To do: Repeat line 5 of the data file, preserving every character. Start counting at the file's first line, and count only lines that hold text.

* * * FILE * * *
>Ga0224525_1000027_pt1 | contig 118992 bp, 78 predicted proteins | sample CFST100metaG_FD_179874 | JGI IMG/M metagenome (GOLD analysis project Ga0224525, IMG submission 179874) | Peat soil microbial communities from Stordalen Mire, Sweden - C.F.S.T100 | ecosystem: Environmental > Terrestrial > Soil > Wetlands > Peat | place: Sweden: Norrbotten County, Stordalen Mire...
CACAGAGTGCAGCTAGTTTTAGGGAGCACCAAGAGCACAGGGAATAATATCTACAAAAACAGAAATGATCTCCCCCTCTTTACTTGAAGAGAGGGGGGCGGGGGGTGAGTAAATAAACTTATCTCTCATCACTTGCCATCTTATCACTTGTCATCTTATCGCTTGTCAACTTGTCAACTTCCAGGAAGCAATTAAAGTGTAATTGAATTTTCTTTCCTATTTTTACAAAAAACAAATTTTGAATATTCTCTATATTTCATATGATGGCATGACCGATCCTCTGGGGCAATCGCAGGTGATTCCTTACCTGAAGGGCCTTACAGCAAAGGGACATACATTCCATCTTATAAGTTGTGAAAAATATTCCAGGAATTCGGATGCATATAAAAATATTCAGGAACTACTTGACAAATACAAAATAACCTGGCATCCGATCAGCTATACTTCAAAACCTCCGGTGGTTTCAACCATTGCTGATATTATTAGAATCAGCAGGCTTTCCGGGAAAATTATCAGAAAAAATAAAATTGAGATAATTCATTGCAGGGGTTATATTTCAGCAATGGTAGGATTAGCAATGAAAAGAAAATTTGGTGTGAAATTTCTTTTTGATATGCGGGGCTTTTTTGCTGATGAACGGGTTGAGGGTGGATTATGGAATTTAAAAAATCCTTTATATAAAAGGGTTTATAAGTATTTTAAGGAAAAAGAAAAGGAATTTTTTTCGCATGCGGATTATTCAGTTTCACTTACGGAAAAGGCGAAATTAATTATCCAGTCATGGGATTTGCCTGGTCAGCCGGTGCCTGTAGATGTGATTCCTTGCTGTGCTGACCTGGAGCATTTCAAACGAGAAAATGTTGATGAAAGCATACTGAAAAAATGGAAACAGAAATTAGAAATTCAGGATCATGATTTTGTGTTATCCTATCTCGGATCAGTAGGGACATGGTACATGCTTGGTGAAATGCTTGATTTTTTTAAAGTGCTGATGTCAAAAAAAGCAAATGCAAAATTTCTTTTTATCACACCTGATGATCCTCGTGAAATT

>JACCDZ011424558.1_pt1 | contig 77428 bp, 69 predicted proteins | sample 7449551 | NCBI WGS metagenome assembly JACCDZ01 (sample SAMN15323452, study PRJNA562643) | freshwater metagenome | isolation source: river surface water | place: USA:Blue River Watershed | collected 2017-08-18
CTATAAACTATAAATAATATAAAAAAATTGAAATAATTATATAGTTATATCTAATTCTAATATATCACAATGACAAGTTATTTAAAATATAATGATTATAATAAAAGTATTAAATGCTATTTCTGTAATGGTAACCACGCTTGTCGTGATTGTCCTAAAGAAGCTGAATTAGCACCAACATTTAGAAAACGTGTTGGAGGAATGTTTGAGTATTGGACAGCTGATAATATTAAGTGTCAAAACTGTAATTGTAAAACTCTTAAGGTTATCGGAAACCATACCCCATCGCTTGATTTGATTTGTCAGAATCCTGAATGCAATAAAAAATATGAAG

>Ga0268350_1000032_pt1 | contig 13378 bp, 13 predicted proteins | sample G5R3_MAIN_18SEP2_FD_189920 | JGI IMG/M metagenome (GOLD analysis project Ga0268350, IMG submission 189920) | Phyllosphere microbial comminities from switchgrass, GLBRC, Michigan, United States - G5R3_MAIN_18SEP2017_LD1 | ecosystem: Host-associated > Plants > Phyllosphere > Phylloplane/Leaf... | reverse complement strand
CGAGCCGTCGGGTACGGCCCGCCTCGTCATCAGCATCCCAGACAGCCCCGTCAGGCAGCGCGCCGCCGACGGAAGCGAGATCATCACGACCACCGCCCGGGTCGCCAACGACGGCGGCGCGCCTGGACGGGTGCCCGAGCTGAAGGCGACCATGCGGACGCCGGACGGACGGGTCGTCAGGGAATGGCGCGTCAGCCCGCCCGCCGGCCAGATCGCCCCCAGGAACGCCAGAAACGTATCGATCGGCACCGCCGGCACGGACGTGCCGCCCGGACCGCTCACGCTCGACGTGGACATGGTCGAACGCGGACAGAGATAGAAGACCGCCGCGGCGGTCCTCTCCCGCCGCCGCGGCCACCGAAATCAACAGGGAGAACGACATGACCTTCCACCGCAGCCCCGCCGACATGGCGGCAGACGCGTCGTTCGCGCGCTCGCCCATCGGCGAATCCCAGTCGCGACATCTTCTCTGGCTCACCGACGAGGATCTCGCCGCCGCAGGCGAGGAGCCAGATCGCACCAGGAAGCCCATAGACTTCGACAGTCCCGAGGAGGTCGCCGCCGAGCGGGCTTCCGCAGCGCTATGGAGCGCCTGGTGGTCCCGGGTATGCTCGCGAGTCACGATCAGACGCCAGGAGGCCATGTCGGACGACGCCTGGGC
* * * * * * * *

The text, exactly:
>Ga0268350_1000032_pt1 | contig 13378 bp, 13 predicted proteins | sample G5R3_MAIN_18SEP2_FD_189920 | JGI IMG/M metagenome (GOLD analysis project Ga0268350, IMG submission 189920) | Phyllosphere microbial comminities from switchgrass, GLBRC, Michigan, United States - G5R3_MAIN_18SEP2017_LD1 | ecosystem: Host-associated > Plants > Phyllosphere > Phylloplane/Leaf... | reverse complement strand